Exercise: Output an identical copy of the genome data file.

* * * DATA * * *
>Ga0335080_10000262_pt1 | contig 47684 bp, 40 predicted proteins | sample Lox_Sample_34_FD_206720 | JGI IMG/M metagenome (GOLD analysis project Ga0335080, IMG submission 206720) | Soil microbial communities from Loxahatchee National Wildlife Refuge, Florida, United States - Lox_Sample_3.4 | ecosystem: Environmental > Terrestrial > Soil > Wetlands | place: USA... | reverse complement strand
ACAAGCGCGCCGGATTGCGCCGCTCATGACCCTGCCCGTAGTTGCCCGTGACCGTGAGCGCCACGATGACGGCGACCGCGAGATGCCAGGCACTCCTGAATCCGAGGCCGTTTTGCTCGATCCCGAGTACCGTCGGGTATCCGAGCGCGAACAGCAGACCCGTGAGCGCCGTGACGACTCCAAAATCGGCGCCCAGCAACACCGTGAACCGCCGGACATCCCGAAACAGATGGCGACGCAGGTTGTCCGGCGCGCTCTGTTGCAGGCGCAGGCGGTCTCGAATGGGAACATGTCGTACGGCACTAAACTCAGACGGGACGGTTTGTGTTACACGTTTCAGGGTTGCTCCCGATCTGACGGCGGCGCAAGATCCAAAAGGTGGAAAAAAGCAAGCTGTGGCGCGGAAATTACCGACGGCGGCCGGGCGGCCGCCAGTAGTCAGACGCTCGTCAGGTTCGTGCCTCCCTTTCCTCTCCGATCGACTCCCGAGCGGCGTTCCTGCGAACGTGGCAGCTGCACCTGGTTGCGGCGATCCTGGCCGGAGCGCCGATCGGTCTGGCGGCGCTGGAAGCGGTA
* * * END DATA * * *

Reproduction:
>Ga0335080_10000262_pt1 | contig 47684 bp, 40 predicted proteins | sample Lox_Sample_34_FD_206720 | JGI IMG/M metagenome (GOLD analysis project Ga0335080, IMG submission 206720) | Soil microbial communities from Loxahatchee National Wildlife Refuge, Florida, United States - Lox_Sample_3.4 | ecosystem: Environmental > Terrestrial > Soil > Wetlands | place: USA... | reverse complement strand
ACAAGCGCGCCGGATTGCGCCGCTCATGACCCTGCCCGTAGTTGCCCGTGACCGTGAGCGCCACGATGACGGCGACCGCGAGATGCCAGGCACTCCTGAATCCGAGGCCGTTTTGCTCGATCCCGAGTACCGTCGGGTATCCGAGCGCGAACAGCAGACCCGTGAGCGCCGTGACGACTCCAAAATCGGCGCCCAGCAACACCGTGAACCGCCGGACATCCCGAAACAGATGGCGACGCAGGTTGTCCGGCGCGCTCTGTTGCAGGCGCAGGCGGTCTCGAATGGGAACATGTCGTACGGCACTAAACTCAGACGGGACGGTTTGTGTTACACGTTTCAGGGTTGCTCCCGATCTGACGGCGGCGCAAGATCCAAAAGGTGGAAAAAAGCAAGCTGTGGCGCGGAAATTACCGACGGCGGCCGGGCGGCCGCCAGTAGTCAGACGCTCGTCAGGTTCGTGCCTCCCTTTCCTCTCCGATCGACTCCCGAGCGGCGTTCCTGCGAACGTGGCAGCTGCACCTGGTTGCGGCGATCCTGGCCGGAGCGCCGATCGGTCTGGCGGCGCTGGAAGCGGTA